August 29th, 2011
10:19 PM ET

NY Times editor's column on candidates' religious faith sparks online firestorm

By Dan Gilgoff, CNN.com Religion Editor

A New York Times column by outgoing Executive Editor Bill Keller has unleashed a hailstorm of online criticism among religious bloggers and conservative activists. The fact that the column compares religious believers to folks who think that space aliens are residing on Earth is just the beginning.

Keller’s column,  “Asking Candidates Tougher Questions About Faith,” argues that the crop of candidates competing for the White House next year should be grilled on their religious beliefs and on how those beliefs inform their political views.

That’s especially true, Keller reasons, because many of this year’s GOP contenders hail from “churches that are mysterious or suspect to many Americans.”

Here’s Keller:

Mitt Romney and Jon Huntsman are Mormons, a faith that many conservative Christians have been taught is a “cult” and that many others think is just weird. … Rick Perry and Michele Bachmann are both affiliated with fervid subsets of evangelical Christianity — and Rick Santorum comes out of the most conservative wing of Catholicism — which has raised concerns about their respect for the separation of church and state, not to mention the separation of fact and fiction.

One of the Timesman’s key concerns is that these candidates will put their religious faith first - above the national interest and the laws of the land:

I do want to know if a candidate places fealty to the Bible, the Book of Mormon (the text, not the Broadway musical) or some other authority higher than the Constitution and laws of this country. … I care a lot if a candidate is going to be a Trojan horse for a sect that believes it has divine instructions on how we should be governed.

To that end, Keller announces that he has sent customized questionnaires to handful of Republican presidential candidates, with questions like, “Do you agree with those religious leaders who say that America is a “Christian nation” or a “Judeo-Christian nation?” and what does that mean in practice?”

Criticism of the column revolves around a few grievances.

The first alleges that Keller, in maligning various faith traditions, is encouraging one of the cardinal sins of American life: religious discrimination.

“When I read Bill Keller’s bizarre piece in the New York Times yesterday morning, where he proposes a loaded religious quiz for potential candidates, I actually gasped,” writes Mollie Ziegler, a blogger at the respected religion-in-the-news site Get Religion.

“There must be some deeper meaning here,” she goes on. “There’s no way that the Times would openly display such bigotry or destroy its credibility so thoroughly.

Conservative radio host Hugh Hewitt writes that “Keller's naked appeal to prejudice is startling to me. Can he not know - really not know - how his lines of inquiry play out and how they have always preceded the worst sort of religious intolerance?”

The second, related complaint about Keller's column is that the editor appears to be advocating a loyalty oath from religious candidates, asking them to publicly pledge allegiance to their country over their church.

Though Keller, who was raised Catholic, writes that he was “hurt” and “mystified” when John F. Kennedy faced questions about whether he’d take orders from the Vatican while running for president in 1960, critics say Keller is raising the same sorts of questions about the current Republican presidential field.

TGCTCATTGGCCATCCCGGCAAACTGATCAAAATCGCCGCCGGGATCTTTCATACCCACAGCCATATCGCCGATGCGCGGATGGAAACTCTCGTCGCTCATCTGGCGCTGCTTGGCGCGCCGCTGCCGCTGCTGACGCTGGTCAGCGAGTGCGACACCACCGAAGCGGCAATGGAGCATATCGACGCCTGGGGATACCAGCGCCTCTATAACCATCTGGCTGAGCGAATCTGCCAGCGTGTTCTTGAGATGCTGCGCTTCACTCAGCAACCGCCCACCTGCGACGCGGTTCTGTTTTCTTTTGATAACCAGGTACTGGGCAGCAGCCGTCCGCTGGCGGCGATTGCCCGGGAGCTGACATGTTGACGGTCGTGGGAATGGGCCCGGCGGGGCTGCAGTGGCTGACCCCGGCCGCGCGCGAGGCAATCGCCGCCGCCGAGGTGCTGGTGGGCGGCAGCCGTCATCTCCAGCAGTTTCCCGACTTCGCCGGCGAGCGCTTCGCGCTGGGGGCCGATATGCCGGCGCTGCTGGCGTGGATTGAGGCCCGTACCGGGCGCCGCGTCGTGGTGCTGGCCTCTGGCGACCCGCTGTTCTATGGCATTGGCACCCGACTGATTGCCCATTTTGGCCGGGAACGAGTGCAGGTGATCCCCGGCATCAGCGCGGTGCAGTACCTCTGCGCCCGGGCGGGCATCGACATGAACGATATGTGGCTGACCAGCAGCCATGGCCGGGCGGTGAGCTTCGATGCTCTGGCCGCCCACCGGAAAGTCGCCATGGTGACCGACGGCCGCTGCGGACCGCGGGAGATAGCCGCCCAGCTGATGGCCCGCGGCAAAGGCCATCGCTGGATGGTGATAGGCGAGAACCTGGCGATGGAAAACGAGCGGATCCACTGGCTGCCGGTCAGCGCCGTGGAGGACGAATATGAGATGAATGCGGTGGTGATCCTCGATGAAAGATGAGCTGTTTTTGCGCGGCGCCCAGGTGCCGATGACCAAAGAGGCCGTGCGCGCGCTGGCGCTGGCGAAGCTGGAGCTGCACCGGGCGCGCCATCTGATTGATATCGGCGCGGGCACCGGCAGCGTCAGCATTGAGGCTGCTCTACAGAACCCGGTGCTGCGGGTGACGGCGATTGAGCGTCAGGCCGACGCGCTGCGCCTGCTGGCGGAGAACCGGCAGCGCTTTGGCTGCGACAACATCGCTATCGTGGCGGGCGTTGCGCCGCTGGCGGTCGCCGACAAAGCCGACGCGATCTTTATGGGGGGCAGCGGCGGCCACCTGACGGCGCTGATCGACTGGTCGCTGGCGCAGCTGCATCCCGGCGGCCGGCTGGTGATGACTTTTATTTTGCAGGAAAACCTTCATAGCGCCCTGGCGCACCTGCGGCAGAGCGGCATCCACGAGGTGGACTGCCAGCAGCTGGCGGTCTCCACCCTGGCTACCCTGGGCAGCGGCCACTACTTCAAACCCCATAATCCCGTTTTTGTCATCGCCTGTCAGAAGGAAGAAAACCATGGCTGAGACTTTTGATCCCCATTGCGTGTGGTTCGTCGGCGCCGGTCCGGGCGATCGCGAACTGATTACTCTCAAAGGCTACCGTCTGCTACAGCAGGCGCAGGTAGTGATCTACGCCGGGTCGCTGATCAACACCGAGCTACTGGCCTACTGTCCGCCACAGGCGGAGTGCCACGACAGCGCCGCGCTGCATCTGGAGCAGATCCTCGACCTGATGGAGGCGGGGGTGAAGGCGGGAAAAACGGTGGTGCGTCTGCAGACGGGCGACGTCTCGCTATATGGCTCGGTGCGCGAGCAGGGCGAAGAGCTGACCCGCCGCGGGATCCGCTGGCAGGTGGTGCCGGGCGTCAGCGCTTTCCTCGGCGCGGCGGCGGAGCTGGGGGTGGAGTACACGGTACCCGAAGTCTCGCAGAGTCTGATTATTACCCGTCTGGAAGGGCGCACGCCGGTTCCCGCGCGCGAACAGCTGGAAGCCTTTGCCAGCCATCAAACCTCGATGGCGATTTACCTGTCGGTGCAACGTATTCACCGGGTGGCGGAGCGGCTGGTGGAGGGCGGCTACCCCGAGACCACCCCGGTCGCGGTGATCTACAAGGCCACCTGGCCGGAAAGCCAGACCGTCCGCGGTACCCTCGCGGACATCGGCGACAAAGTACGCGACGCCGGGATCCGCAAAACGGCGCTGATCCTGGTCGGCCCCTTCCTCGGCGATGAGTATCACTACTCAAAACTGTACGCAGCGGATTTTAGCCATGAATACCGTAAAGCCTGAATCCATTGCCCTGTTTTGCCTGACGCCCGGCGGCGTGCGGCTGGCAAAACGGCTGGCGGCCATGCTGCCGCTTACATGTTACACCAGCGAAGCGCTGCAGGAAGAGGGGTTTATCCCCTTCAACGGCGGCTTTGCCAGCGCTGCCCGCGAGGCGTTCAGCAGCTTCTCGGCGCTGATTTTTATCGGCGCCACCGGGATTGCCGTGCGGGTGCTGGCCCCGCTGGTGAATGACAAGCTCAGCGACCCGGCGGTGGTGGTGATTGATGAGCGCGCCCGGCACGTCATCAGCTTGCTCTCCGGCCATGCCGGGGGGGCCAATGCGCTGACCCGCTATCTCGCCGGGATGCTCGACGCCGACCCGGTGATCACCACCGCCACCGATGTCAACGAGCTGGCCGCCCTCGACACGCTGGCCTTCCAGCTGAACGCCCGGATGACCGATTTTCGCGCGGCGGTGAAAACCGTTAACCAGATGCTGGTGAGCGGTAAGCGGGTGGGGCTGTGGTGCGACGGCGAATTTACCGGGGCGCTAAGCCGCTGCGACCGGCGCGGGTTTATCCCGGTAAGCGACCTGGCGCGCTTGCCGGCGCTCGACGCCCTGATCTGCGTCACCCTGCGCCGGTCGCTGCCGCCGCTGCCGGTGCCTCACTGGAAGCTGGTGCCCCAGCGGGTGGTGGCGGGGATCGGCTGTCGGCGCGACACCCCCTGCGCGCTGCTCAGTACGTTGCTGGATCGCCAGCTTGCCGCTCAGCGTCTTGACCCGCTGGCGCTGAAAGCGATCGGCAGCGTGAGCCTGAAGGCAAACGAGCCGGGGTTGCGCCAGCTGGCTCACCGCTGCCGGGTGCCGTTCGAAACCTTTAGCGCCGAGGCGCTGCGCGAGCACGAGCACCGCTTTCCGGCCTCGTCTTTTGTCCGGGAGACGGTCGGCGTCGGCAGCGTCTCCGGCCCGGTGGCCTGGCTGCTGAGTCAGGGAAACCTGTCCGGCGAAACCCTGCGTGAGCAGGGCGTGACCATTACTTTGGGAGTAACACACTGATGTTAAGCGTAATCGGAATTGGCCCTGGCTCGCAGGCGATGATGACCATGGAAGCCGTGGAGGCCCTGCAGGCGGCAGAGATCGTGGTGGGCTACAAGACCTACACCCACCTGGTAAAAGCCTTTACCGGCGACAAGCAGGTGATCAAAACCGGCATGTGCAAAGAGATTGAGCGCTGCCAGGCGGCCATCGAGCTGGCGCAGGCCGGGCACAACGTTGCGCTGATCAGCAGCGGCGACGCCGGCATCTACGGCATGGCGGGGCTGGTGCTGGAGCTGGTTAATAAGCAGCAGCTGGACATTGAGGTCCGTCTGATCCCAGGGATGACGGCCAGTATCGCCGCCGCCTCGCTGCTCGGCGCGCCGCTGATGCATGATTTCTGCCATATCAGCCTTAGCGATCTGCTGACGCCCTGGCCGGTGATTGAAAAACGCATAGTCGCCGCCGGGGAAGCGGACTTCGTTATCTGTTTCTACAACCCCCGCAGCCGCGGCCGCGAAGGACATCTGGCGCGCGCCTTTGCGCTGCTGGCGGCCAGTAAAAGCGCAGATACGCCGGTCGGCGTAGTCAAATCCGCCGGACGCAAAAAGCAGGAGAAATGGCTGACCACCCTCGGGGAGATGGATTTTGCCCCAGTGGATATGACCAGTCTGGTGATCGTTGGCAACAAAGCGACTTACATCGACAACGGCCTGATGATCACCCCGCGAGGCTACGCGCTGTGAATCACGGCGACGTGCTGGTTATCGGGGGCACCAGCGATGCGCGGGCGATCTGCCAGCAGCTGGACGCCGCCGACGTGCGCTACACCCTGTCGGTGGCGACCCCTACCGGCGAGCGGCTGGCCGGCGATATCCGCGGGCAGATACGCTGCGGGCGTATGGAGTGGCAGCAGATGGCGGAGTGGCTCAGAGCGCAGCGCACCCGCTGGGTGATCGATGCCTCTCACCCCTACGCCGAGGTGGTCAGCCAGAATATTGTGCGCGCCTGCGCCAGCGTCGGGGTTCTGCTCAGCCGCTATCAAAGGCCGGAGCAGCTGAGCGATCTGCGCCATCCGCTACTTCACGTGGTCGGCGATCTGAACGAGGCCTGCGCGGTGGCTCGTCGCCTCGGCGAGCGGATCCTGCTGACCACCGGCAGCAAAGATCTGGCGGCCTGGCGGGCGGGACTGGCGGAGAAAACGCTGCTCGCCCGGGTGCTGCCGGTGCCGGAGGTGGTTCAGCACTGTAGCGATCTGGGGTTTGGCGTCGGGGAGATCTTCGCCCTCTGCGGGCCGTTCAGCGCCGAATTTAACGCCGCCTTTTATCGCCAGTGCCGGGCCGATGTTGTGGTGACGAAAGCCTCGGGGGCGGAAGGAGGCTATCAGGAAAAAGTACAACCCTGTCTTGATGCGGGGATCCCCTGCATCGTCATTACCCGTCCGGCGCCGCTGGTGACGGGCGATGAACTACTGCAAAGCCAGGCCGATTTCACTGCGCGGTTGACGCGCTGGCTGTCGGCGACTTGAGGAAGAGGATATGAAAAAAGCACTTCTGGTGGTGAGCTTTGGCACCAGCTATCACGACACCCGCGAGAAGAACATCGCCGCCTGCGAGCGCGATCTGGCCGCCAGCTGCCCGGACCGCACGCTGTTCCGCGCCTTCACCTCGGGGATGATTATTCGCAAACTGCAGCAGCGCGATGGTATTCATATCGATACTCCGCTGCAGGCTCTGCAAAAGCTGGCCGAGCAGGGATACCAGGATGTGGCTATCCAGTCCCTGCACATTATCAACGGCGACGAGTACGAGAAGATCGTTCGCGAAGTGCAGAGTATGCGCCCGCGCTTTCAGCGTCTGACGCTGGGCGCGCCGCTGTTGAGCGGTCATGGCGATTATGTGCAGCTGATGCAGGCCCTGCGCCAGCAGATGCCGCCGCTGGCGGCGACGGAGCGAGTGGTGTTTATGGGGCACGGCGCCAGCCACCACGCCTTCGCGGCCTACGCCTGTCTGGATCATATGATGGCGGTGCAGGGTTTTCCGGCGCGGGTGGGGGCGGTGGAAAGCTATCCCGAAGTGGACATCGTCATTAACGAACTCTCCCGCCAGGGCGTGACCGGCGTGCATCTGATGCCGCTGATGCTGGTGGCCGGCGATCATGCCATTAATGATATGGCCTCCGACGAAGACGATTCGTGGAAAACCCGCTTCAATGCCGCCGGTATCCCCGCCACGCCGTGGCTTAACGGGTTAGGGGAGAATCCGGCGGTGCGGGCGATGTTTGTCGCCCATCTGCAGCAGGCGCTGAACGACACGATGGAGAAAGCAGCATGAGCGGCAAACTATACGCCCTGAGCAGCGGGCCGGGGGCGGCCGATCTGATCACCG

The other big gripe is that Keller’s questions are reserved for the Republican candidates; he doesn’t offer a single query for President Barack Obama, even though the electorate remains confused about Obama’s religious faith (most Americans can’t correctly identify the president as a Christian).

Those raising this line of criticism charge that such liberal bias explains why The Times was late to covering the controversy over Obama’s longtime preacher, the Rev. Jeremiah Wright, in 2008. At one point, the controversy about Wright almost sank Obama’s candidacy.

Keller acknowledged such complaints in a tweet on Friday, when his column went up online:

Yes, Dems should be asked about their faith (and influences) too. We were late to Rev. Wright in '08, but we got there, and did it well.

Would be interested in your thoughts on this one. Is Keller raising legitimate questions that much of the news media have neglected, or is his column over the line?

- CNN Belief Blog Co-Editor

Filed under: Politics

soundoff (355 Responses)
  1. Mentiel

    Before being eligible for any public office any person should remove themselves from any and all membership organizations... be it church, a bingo club, a book club, what ever it may be all cut off.
    If the person running for office brings up their religion in debate, advertising or any other form to garner votes then it should be open game for questioning... just like it works in a court room.

    These people are not you average joe on the street, they are the people we are electing to run our country. They do not get the same levity that the common man gets. Their opinions and responses are going to be used to judge every American, not just themselves. So yes they do need to be questioned most thoroughly to insure they are capable of doing the elected duty properly.

    It is not bigotry or discrimination of any form to question a candidate completely on the religion they espouse to draw in voters. It makes perfectly logical sense to question them on what they shout/say to encourage people to follow them. Why should we follow them if we do not fully understand their point of view, be it faith, science, economics, etc..

    September 22, 2011 at 11:58 pm |
  2. isis